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The Legend of Dying A Whole Lot of Times

I recently completed the Legend of Zelda. Suck it Ganon! Although I have played most of the Zelda games, many for a significant amount of time I don't think I've ever finished one. Typically because, for me at least, they tend to outstay their welcome. Running on a few dungeons longer than I have the patience for. However with the talk of the game's 25th anniversary I decided to give the very first game a proper attempt.

A harsh world


What struck me first, and I guess most obviously to anyone who's played it, is how unforgivingly hard the game is. It throws you into the world with no weapons, no instructions, you start the game and it just says go. Even once you've picked up your sword and have figured out the basics of combat there's still no real pointers as to where you should be going. You have no choice but to explore and find your own way in the world.

Obviously in this day and age I could have looked up an FAQ or found some maps but I didn't want to cheat my way through it. I wanted the experience as it was intended a quarter of a century ago. So I began to explore, dying many many times but starting to get a sense of the layout of the landscape around me. Eventually I found my first dungeon and the sense of satisfaction at just finding it was immense. When I finally beat it after 3-4 attempts I was incredibly pleased with myself.

From there the game became trickier, it took me longer and longer to find new dungeons and I would find them out of sequence making progression even harder. I had to start mapping the game myself in Photoshop so I wouldn't waste time running around in circles. Eventually I became totally stuck. I felt like I'd failed at game that a whole generation of children mastered and I'd fallen to it after only 4 dungeons. I resorted to an FAQ. I was a cheat.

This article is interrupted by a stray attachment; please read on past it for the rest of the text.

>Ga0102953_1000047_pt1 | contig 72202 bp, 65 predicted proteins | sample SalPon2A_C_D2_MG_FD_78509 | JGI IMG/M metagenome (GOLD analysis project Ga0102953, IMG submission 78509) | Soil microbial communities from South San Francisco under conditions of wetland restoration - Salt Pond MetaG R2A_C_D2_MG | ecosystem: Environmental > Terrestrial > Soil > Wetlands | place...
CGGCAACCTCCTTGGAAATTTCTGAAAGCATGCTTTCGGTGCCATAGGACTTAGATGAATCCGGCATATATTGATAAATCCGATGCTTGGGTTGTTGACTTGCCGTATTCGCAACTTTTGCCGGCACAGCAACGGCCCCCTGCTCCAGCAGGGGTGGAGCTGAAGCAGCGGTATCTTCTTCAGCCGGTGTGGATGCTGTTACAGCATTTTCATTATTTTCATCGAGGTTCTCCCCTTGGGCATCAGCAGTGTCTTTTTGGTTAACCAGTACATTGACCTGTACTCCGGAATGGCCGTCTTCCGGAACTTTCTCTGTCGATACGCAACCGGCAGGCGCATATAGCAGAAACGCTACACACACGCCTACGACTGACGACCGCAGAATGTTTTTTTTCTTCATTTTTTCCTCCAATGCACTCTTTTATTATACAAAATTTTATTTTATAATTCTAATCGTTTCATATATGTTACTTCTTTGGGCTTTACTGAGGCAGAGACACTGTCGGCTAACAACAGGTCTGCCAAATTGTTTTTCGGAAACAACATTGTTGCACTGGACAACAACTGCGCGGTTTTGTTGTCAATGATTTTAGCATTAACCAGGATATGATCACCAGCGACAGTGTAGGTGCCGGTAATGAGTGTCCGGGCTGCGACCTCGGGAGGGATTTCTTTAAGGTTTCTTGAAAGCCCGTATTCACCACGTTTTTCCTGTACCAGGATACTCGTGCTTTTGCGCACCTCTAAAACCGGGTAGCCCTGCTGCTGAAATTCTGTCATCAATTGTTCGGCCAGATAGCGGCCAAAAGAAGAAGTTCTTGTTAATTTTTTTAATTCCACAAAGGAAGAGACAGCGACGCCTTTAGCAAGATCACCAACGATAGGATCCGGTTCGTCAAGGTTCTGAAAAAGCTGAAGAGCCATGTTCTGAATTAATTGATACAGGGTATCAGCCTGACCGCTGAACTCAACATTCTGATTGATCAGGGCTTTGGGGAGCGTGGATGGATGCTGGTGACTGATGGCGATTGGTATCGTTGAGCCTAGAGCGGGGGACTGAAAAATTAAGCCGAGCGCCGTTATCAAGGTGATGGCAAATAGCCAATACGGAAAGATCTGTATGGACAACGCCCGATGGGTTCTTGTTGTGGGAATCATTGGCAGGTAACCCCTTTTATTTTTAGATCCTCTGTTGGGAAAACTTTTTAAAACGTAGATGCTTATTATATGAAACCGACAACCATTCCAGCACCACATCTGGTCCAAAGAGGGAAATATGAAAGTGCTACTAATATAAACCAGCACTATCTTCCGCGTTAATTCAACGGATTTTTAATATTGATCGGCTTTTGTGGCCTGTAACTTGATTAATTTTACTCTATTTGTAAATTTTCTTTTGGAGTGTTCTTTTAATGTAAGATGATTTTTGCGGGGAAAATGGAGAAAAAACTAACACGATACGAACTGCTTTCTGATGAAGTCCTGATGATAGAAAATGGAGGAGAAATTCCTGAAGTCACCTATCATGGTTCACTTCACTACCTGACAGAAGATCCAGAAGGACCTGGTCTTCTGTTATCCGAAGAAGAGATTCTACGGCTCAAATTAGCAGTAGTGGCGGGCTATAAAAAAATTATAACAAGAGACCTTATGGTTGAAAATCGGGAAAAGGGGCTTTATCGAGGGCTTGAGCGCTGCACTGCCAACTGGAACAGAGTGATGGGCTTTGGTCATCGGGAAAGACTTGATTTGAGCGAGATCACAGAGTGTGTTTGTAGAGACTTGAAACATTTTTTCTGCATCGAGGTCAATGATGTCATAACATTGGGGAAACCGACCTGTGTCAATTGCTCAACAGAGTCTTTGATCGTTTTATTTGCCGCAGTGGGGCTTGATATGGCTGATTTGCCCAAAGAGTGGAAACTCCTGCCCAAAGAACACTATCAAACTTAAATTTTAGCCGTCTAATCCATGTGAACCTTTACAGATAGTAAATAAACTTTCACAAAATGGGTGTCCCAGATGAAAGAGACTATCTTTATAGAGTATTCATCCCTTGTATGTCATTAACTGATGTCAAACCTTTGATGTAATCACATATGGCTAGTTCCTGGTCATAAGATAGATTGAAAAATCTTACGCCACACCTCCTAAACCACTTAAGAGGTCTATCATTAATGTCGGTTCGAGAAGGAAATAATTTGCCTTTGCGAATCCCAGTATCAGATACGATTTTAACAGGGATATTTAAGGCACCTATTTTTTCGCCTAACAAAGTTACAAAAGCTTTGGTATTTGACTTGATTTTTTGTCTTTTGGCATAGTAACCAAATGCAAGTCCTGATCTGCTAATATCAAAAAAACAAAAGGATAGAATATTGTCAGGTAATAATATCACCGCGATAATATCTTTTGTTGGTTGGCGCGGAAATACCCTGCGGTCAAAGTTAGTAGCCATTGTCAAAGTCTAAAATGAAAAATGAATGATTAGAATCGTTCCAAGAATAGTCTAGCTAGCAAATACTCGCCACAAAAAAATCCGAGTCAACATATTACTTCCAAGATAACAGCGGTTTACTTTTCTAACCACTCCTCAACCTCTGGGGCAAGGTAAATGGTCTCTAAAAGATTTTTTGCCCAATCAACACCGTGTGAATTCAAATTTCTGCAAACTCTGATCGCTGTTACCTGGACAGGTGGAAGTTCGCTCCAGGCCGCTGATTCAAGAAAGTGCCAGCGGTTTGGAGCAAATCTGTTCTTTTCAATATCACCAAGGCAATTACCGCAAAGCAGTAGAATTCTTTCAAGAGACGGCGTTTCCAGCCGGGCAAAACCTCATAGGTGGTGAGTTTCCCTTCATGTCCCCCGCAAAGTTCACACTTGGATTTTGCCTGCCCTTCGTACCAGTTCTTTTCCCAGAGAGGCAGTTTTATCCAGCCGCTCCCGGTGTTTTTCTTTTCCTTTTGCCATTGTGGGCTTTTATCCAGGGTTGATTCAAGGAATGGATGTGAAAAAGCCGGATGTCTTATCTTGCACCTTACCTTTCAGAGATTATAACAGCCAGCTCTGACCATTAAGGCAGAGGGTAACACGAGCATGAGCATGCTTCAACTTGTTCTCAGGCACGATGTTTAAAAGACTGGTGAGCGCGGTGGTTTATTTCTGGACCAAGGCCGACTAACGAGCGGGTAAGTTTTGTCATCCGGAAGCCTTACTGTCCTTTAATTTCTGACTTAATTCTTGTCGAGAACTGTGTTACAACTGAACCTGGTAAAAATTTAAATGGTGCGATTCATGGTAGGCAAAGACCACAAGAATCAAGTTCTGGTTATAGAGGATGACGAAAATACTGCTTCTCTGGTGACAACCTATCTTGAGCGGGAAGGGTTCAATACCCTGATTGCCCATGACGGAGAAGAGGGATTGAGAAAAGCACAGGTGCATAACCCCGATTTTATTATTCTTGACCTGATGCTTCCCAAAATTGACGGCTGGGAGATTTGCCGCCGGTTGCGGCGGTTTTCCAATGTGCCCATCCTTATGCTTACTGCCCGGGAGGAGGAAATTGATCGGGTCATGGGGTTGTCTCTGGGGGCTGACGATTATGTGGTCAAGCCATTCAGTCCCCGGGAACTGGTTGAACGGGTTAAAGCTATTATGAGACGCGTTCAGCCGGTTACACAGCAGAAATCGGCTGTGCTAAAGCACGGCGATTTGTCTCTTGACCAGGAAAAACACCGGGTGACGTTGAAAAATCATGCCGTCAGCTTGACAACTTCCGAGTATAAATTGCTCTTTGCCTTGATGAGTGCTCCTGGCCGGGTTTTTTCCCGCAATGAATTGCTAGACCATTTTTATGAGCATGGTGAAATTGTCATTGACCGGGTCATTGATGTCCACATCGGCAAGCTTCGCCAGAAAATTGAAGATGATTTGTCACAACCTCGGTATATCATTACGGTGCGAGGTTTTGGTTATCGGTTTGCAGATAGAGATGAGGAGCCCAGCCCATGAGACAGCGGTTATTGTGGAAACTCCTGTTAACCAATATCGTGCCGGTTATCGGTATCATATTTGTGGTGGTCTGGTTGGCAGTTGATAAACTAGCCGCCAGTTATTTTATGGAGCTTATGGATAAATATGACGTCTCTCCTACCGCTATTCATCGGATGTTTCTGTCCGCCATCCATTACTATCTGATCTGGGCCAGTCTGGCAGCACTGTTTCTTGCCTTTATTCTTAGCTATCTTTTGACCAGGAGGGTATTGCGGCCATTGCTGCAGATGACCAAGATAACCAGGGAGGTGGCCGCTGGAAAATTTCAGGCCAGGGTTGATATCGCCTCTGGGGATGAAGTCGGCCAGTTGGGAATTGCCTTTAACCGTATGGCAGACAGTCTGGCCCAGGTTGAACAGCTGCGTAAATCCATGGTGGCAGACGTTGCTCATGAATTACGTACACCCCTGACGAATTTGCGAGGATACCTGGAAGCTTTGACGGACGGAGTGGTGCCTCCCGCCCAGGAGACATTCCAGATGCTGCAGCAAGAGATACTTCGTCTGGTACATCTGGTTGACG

A different kind of social gaming


I progressed through the rest of the game under my own steam as much as possible, but every now again I would hit yet another wall and rely on the internet to find my way past it. However I also spent some time reading up on the history of the game and realised my cheating was not as underhanded as I'd thought. The design of Zelda was intentionally opaque in places. This wasn't meant to be a game you'd work through from start to finish following a trail of bread crumbs. You were meant to struggle along with fellow players and then share your victories, the secrets you've discovered and the tactics that have worked for you. Miyamoto wanted this to be a social experience, so while it may seem an incredibly hard quest on your own, shared with other people the challenges become less overwhelming.

What interests me most about this design philosophy is that the most obvious modern comparison I can think of is not the newer Zelda games but surprisingly Demon's Souls. I can't fault Nintendo's decision to make Zelda a more guided and accessible experience for everyone because that's what they do and they do it better than most. However I do love a real challenge, not just a tricky fight, but a game that opens up and asks me to figure out what to do myself. Sure there are hard games, there are tons of bullet hell shooters, but for me there's not enough games that dump me in a world to explore knowing full well that only through the lessons learned from many deaths will I have gained an understanding of this world and how to survive in it.

I'll fully admit these aren't the kind of games I'm drawn towards making myself. However killing Ganon was the end of a very satisfying journey and the kind of thing I'd like to experience more often. Next up for me: A Link to The Past.

Welcome to the home of Locked Door Puzzle, the independent game development studio of Richard Perrin located in Bristol.

My primary focus is on creating expressive games that explore different forms of interactive storytelling.

For contact details check the about page.